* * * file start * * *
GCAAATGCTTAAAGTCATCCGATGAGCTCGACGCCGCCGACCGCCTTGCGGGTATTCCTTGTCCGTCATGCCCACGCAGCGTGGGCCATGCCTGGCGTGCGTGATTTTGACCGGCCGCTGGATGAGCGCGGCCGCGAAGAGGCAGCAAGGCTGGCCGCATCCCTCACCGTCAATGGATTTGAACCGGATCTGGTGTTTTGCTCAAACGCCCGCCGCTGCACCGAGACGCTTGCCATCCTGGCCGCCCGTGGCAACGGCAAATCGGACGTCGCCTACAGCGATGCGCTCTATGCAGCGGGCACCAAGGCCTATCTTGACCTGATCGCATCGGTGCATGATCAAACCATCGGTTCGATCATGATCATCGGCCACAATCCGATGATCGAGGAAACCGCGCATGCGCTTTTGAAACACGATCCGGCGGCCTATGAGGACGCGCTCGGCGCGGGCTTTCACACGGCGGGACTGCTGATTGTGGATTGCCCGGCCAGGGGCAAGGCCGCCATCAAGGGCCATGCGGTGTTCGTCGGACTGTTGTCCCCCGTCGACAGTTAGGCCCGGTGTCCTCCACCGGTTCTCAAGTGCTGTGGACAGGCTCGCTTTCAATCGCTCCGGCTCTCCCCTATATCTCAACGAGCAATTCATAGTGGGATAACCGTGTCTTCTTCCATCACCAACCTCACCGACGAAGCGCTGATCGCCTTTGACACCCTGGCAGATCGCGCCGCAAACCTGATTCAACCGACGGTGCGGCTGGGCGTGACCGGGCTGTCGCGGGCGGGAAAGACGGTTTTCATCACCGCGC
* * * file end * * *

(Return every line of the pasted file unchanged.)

GCAAATGCTTAAAGTCATCCGATGAGCTCGACGCCGCCGACCGCCTTGCGGGTATTCCTTGTCCGTCATGCCCACGCAGCGTGGGCCATGCCTGGCGTGCGTGATTTTGACCGGCCGCTGGATGAGCGCGGCCGCGAAGAGGCAGCAAGGCTGGCCGCATCCCTCACCGTCAATGGATTTGAACCGGATCTGGTGTTTTGCTCAAACGCCCGCCGCTGCACCGAGACGCTTGCCATCCTGGCCGCCCGTGGCAACGGCAAATCGGACGTCGCCTACAGCGATGCGCTCTATGCAGCGGGCACCAAGGCCTATCTTGACCTGATCGCATCGGTGCATGATCAAACCATCGGTTCGATCATGATCATCGGCCACAATCCGATGATCGAGGAAACCGCGCATGCGCTTTTGAAACACGATCCGGCGGCCTATGAGGACGCGCTCGGCGCGGGCTTTCACACGGCGGGACTGCTGATTGTGGATTGCCCGGCCAGGGGCAAGGCCGCCATCAAGGGCCATGCGGTGTTCGTCGGACTGTTGTCCCCCGTCGACAGTTAGGCCCGGTGTCCTCCACCGGTTCTCAAGTGCTGTGGACAGGCTCGCTTTCAATCGCTCCGGCTCTCCCCTATATCTCAACGAGCAATTCATAGTGGGATAACCGTGTCTTCTTCCATCACCAACCTCACCGACGAAGCGCTGATCGCCTTTGACACCCTGGCAGATCGCGCCGCAAACCTGATTCAACCGACGGTGCGGCTGGGCGTGACCGGGCTGTCGCGGGCGGGAAAGACGGTTTTCATCACCGCGC